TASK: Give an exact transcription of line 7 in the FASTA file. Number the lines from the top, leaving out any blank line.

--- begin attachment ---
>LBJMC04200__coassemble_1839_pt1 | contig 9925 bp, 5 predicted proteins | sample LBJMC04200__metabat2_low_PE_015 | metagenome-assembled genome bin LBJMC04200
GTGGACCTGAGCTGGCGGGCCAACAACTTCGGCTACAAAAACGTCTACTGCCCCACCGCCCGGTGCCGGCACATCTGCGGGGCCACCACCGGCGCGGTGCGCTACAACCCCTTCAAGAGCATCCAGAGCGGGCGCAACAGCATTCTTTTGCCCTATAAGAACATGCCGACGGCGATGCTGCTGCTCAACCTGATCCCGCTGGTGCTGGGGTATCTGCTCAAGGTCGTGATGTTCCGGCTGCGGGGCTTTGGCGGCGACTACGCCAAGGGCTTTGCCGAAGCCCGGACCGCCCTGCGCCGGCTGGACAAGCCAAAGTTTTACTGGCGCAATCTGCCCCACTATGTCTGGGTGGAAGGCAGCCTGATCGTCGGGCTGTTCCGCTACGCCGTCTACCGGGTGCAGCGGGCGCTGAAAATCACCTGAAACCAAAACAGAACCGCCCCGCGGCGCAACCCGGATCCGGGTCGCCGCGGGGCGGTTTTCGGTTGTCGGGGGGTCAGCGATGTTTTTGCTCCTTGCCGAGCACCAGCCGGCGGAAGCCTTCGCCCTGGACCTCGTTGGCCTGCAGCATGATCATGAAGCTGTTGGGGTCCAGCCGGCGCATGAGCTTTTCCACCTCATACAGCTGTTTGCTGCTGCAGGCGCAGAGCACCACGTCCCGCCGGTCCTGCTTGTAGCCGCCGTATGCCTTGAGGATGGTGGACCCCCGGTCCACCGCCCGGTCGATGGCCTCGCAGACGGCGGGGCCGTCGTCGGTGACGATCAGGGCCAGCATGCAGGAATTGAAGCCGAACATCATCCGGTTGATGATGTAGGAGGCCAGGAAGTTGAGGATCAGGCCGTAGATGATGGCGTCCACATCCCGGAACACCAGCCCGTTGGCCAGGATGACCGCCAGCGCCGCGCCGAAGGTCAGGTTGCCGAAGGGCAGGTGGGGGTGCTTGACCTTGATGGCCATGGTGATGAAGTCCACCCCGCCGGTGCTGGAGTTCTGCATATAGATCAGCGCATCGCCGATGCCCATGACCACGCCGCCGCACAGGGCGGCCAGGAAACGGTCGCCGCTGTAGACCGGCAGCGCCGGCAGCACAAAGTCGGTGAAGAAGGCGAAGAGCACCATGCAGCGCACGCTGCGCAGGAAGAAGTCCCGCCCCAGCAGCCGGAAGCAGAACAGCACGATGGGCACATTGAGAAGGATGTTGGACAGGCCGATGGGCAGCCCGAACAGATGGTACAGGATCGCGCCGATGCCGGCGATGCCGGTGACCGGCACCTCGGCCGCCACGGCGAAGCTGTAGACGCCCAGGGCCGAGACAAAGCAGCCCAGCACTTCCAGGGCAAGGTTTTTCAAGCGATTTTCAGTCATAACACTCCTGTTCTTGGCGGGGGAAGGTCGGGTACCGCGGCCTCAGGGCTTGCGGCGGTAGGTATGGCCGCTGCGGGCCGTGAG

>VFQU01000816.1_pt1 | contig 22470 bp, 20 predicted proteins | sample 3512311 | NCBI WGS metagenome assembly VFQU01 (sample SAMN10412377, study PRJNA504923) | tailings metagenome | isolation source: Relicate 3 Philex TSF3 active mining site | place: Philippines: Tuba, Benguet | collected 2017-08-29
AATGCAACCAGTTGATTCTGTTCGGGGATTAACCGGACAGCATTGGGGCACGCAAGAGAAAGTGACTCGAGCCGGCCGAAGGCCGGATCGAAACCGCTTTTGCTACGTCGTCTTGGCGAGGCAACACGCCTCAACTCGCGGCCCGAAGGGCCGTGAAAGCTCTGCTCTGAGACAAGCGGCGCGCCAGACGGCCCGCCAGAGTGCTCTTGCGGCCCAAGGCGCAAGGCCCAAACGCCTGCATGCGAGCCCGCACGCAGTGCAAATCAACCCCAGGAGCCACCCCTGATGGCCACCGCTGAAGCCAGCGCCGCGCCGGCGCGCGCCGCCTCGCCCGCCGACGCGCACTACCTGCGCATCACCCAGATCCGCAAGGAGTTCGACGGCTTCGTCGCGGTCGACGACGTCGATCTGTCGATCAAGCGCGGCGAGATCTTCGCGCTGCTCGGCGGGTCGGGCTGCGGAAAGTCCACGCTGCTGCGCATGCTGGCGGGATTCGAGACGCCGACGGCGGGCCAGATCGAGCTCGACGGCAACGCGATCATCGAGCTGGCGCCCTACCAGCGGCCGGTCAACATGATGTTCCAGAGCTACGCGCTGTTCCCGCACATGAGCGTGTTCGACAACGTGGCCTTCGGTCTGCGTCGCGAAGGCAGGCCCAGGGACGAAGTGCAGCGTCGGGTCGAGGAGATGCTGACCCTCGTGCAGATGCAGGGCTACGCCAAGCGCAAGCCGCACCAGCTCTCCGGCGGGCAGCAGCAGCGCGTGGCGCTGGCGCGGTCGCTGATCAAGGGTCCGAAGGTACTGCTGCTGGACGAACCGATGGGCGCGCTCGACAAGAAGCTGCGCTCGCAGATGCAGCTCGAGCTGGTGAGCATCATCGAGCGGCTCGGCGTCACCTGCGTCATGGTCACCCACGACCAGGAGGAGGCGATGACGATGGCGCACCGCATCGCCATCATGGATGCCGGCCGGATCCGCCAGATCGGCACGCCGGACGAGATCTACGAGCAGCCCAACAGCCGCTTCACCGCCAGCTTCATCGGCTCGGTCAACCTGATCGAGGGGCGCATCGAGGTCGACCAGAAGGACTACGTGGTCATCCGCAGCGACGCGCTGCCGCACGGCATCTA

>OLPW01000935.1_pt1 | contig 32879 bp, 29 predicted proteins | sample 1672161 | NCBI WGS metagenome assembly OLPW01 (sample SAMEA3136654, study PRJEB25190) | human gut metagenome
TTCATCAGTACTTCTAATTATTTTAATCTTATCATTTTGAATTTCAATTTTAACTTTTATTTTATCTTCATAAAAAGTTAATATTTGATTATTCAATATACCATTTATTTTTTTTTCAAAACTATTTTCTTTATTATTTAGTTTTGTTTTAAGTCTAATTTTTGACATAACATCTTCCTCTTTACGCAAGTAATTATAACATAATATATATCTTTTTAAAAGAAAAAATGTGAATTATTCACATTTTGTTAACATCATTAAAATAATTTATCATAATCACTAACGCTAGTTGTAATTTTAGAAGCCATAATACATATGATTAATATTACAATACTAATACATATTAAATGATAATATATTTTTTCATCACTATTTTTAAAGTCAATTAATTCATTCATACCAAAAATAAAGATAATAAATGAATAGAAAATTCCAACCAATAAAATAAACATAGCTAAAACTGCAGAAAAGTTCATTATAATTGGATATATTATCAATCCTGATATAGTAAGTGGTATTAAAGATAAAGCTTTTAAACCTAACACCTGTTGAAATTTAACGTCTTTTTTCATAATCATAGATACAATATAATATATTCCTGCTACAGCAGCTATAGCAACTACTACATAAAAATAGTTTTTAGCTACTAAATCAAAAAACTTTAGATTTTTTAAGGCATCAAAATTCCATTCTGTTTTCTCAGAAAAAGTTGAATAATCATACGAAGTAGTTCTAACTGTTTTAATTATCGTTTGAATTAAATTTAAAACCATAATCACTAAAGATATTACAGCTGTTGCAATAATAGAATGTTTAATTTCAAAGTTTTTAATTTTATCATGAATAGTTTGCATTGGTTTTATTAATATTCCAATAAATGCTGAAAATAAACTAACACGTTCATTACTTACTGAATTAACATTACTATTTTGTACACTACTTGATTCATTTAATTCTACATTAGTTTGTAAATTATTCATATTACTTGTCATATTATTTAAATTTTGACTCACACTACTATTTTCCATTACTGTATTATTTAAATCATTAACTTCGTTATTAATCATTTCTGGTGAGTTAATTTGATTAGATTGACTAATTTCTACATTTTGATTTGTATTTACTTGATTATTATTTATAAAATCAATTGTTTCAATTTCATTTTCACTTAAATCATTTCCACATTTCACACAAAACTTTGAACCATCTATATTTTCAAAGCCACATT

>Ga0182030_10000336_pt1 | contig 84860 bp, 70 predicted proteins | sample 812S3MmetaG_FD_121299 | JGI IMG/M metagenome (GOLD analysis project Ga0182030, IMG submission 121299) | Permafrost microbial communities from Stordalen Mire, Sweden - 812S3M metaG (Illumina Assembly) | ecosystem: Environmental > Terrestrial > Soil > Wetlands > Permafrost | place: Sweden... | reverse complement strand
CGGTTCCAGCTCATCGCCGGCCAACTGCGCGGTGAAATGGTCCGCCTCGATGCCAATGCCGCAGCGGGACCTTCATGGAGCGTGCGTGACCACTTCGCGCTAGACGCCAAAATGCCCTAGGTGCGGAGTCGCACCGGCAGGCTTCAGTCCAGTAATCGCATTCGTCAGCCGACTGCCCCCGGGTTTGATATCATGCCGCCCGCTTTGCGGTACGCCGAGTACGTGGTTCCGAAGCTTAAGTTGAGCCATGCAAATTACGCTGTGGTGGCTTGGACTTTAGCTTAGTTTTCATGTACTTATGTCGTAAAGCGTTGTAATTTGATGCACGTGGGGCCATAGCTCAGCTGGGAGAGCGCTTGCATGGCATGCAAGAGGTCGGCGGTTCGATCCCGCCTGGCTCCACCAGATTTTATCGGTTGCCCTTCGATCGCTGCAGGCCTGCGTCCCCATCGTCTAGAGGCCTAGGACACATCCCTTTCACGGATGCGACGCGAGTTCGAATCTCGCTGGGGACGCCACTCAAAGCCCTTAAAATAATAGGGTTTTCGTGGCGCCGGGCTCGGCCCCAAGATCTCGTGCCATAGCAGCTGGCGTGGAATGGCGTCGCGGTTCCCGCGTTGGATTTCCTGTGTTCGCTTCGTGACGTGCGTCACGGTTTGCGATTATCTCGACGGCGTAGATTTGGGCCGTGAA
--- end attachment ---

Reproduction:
>Ga0182030_10000336_pt1 | contig 84860 bp, 70 predicted proteins | sample 812S3MmetaG_FD_121299 | JGI IMG/M metagenome (GOLD analysis project Ga0182030, IMG submission 121299) | Permafrost microbial communities from Stordalen Mire, Sweden - 812S3M metaG (Illumina Assembly) | ecosystem: Environmental > Terrestrial > Soil > Wetlands > Permafrost | place: Sweden... | reverse complement strand